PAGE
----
On the 17th Abdelqader Saleh, leader of Aleppo’s Liwa al-Tawhid Brigade, was confirmed killed by a regime airstrike. The death of such an important leader is expected to have real ramifications, with Syrian exiles in Qatar hoping it will provoke a backlash against the regime. ICSR’s Shiraz Maher was more cautious however, suggesting that the death of such an influential figure may fracture the Brigade’s informal hierarchy.
An accidental execution of a rebel commander by ISIS has prompted angry critique from a group of religious scholars in Aleppo, calling for the accused to leave the group. Meanwhile, last week’s PYD declaration of an autonomous Kurdish enclave in the north was not received well by all Kurdish groups, particularly the Iraq-based KDP who accused the PYD of cooperating with Assad, and last month prevented PYD leader Saleh Muslim from entering their territory.
Not all Syrian political wrangling takes place within its borders. A report on British foreign fighters in Syria has triggered an announcement by the British Foreign Office that they are investigating the phenomenon. Meanwhile the search continues for a country that is both willing and able to destroy the Syrian regimes stockpile of chemical weapons.
As winter is well underway the residents of Aleppo are in an even more precarious situation – as the regime is restricting aid from reaching rebel held areas. There is difficultly getting medical aid to Aleppo, especially problematic considering the country’s polio outbreak. The regime has come to realise just how profitable control of such resources can be.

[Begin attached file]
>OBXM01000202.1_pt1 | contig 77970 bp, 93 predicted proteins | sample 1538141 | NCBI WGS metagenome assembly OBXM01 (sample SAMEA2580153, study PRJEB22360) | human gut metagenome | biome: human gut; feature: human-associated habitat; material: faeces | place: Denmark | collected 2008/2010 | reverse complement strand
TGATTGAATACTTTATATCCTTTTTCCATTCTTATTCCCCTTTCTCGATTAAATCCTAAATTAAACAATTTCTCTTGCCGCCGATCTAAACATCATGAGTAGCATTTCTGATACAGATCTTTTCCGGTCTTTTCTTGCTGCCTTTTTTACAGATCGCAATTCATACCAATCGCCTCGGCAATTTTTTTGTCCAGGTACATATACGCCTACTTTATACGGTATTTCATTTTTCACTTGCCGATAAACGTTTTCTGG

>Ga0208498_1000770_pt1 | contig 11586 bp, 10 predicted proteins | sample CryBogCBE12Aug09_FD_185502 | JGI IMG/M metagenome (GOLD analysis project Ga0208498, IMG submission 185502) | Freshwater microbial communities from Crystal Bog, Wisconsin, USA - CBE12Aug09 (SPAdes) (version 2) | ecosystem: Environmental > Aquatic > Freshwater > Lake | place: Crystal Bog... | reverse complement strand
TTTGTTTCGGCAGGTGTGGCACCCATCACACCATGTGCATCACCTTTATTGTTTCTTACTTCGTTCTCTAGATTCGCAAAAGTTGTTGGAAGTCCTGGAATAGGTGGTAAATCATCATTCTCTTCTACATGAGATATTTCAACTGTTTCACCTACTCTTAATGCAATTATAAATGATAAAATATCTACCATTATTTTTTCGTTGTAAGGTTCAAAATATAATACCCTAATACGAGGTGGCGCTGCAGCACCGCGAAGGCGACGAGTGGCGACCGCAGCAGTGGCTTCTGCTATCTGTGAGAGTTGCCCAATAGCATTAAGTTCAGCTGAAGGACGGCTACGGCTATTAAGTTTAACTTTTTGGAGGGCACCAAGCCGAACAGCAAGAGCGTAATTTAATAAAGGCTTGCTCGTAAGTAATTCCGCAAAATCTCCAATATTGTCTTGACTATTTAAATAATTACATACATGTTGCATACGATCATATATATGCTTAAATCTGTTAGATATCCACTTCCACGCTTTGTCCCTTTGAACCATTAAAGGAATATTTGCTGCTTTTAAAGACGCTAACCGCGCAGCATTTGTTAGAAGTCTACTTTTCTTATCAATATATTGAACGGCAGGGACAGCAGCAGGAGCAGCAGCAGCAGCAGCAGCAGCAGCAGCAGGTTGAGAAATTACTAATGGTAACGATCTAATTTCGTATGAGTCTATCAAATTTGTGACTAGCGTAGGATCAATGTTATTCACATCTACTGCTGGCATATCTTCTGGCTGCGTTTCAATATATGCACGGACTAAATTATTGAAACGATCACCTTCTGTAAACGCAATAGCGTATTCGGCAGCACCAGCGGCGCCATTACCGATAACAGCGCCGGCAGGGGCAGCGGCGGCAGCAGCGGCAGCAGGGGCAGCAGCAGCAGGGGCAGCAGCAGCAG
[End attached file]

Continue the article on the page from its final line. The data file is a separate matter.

In Beirut two synchronised bombings struck the Iranian embassy, causing many casualties, which were seen by Hezbollah as a reaction to the group’s involvement in Syria. Violence also flared up again in Tripoli.
One of the biggest problems is still the impact of the Syrian war on Lebanon, as a regime offensive on the border forced yet more Syrians to flee their country. The large numbers of refugees are believed to be inflicting severe economic damage on Lebanon, prompting discontent and leading Caretaker PM Mikati to suggest that future refugee camps should be set up in Syria. Alongside the economic damage, there have been reports indicating the seeping of military phenomena across the border, with the arrest of several gunmen and shells landing on Lebanese border towns. Though Lebanon has experienced many violent incidents related to the Syrian civil war, concern over their impact has not diminished.
Israel has reportedly stepped up its spying activities on the Lebanese border, and even crossed over into Lebanon to clear a minefield. Meanwhile reinstated Foreign Minister Lieberman has caused controversy by suggesting that since relations between the US and Iran have warmed then maybe Israel will seek some new allies, it seems unlikely that Russia will be top of the list.
Egypt opened up the Rafeh crossing, allowing in the first aid convoy since June, only to close it again two days later, with no statement on when it might reopen. The city’s severe power shortages have led to several critical services, particularly the enclave’s sewer plants, teetering on the brink of collapse. Against the backdrop of this crisis, Hamas has called for a meeting to take place next week, which will focus in part on reconciliation with Egypt and Fatah.
The interim Egyptian President announced three days of mourning for the soldiers killed in the Sinai by a car bomb. Alongside the killings, Egypt has experienced unrest in a number of areas. A clash with striking students was broken up with tear gas, and a protest at Al-Azhar University left one student dead and the Cairo police newly empowered to enter university campuses without needing prior permission. Crowds returned to Tahrir Square for the second anniversary of the bloody Mohamed Mahmoud Street battles.
Egypt’s constitution appears to have retained military trials for civilians in certain cases, implying the finished document will not meet the minimal constitutional demands released this week by a number of civil rights bodies. Last week the Muslim Brotherhood offered negotiations without insisting on the reinstatement of Morsi.
by ICSR research intern Adam Brodie